Crucially, unlike in neo-liberal economic systems where an increase in robotics tends to lead to unemployment in otherwise well paid industrial workforces, under the Chinese market-socialist model, the profits generated by the human hand or by a robotic hand will ultimately be re-invested into the same sources, namely public infrastructure, housing, education, health, culture and further industrial research and development.

In this respect, the Chinese model is well-equipped not only to effectively manage the coming AI/robotics revolution in industry but it is able to rapidly take advantage of this by opening up new opportunities for a workforce whose future vocations will be aided by the profits generated by machines. As Kim Jong-un has already introduced some rudimentary economic reforms which hint at an early stage pivot towards a Juche version of the Chinese Market Socialist model, it is only natural that Kim should look to the robotics/AI revolution as a means of modernising the DPRK’s industrial infrastructure and in so doing, pave the way for a radically different economic future for his nation.

During a tour of a factory in Sinuiju near the Chinese border earlier this year, Kim Jong-un stated,

“It is important to completely eliminate manual labour and modernise production processes”

The clear implication behind this statement is that Kim looks to emulate China’s forward looking automated drive and duplicated it in his own nation. Seeing as the DPRK has a much smaller population than China, it is now conceivable that over the next decade, the DPRK’s industrial economy could become among the most highly automated in the world.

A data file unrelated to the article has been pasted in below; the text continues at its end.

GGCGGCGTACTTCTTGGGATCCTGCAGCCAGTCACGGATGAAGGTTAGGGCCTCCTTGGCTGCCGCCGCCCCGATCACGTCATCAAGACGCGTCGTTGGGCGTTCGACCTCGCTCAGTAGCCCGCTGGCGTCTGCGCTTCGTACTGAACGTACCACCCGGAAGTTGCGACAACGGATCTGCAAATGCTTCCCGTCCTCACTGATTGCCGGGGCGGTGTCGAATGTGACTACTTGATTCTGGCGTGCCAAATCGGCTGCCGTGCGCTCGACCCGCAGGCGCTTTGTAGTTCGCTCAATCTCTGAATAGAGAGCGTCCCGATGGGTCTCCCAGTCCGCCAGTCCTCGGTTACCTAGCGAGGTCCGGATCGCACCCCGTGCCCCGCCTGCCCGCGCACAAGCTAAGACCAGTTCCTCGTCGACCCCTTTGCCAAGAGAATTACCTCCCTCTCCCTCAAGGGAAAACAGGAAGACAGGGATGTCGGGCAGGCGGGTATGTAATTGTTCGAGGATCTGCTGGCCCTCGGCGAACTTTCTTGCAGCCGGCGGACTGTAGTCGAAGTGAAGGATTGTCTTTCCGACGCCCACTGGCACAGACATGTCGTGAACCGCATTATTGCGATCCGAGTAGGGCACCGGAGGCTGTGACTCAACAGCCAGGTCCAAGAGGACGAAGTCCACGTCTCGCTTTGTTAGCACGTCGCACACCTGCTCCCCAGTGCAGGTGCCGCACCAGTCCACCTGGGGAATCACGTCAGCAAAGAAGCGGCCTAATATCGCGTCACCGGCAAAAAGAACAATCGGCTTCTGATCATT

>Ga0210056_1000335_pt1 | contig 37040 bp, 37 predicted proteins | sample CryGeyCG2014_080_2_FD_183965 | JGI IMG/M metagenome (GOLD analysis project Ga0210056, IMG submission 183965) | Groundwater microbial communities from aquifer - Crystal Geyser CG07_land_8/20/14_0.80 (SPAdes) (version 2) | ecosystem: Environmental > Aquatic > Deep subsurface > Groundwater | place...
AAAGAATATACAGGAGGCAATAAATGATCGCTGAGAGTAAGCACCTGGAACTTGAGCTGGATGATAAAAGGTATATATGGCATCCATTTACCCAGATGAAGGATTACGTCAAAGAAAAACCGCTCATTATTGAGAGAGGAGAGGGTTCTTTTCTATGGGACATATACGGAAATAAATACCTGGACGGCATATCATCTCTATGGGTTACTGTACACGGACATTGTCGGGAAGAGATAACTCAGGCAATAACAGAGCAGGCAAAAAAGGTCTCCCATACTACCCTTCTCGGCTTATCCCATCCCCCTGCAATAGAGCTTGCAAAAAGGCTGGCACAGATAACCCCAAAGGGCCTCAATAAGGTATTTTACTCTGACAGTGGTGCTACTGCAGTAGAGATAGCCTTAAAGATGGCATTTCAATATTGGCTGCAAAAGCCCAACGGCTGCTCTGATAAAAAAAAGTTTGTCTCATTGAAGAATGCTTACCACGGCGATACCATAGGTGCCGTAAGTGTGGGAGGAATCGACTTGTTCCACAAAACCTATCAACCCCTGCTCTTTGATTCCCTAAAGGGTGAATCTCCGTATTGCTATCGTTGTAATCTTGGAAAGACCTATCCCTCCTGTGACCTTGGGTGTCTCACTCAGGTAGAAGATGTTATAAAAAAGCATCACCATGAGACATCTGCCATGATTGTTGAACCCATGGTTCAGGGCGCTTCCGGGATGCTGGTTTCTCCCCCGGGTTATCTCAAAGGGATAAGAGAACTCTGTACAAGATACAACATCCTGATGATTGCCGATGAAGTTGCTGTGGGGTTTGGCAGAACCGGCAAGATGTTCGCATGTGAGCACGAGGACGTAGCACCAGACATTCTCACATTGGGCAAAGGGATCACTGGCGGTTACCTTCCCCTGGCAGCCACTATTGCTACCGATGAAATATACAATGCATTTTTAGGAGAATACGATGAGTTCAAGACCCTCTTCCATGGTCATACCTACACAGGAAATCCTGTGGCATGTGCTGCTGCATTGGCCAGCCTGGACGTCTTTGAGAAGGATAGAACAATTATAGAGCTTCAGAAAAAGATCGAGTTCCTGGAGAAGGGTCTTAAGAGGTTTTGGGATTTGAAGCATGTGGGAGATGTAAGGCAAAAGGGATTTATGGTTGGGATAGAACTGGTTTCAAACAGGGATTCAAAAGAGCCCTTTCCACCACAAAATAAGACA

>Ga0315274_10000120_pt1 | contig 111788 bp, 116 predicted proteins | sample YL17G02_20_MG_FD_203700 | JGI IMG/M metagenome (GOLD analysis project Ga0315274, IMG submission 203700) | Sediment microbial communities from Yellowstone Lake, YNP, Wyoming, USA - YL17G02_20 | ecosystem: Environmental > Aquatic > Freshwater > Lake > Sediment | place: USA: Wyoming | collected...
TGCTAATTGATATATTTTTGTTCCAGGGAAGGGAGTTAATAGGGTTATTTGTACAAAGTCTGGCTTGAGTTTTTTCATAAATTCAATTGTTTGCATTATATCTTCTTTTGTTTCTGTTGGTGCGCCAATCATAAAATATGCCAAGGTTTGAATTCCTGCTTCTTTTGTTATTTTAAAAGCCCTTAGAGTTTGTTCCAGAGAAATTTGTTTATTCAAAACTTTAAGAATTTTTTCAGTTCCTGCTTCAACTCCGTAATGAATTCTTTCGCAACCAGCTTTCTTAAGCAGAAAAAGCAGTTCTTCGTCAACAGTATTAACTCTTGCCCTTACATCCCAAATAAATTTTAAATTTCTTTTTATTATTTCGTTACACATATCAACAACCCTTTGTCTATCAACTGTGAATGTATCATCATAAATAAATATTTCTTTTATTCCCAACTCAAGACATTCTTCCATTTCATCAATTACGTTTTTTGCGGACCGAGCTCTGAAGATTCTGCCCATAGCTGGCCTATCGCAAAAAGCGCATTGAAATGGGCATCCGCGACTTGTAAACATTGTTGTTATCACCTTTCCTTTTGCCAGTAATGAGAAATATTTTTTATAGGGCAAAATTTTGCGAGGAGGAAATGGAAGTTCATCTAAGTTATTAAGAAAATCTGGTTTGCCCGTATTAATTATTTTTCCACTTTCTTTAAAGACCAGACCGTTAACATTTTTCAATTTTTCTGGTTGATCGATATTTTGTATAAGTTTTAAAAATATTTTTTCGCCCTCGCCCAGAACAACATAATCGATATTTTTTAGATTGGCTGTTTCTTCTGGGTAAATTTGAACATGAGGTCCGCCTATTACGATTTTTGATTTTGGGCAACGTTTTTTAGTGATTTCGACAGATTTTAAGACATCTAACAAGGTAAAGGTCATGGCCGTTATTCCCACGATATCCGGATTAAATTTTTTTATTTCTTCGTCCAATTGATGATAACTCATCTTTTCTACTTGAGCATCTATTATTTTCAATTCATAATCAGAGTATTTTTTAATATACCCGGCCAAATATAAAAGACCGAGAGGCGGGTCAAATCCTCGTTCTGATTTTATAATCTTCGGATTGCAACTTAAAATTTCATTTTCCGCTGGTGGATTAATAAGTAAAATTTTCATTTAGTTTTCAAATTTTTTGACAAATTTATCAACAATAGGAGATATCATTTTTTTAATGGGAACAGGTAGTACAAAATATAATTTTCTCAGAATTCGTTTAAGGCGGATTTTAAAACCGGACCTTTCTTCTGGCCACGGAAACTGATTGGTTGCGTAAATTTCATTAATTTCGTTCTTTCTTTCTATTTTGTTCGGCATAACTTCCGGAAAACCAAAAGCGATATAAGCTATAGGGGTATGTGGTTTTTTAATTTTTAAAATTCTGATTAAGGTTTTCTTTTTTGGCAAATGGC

Without having to gradually modernise the country’s industrial infrastructure, the leadership in Pyongyang can instead set an agenda for a wholesale change in the country’s industrial development, one which aims at fully automating all existing and future factories based on the latest, most sustainable technologies. As a revitalised partnership with China looks set to expand as the current peace process continues, there is every possibility that the use of Chinese technology combined with home-grown research could help to make the DPRK a future economic pioneer – thus representing a radical departure from the current state of affairs where North Korean industry tends to lack the technological innovations present in South Korea, China and Japan.

The transformation of the DPRK’s economy will certainly not happen overnight, but by indicating a forward looking policy of modernisation through total automation, the DPRK can in the medium term, reap the benefits of being catapulted into the economic future through bypassing the stages of industrial development in which it has been left behind in the last several decades. By taking a proverbial great leap forward in respect of automation and artificial intelligence, the DPRK may soon be at the cusp of a new industrial revolution that will not only equal but potentially surpass that of nations which are today at the forefront of industrial technology and innovation.

With Deng Xiaoping’s reforms as a self-evident model for the young leader Kim Jong-un, it is clear that Pyongyang is positioning itself to embrace full economic openness as China did at the end of the 1970s. It is now a question of “when” rather than “if” when it comes to historic economic reforms taking hold in the DPRK. The popularity of imported goods among Pyongyang’s equivalent of a middle class, is demonstrative of an appetite for economic change just waiting to be fed.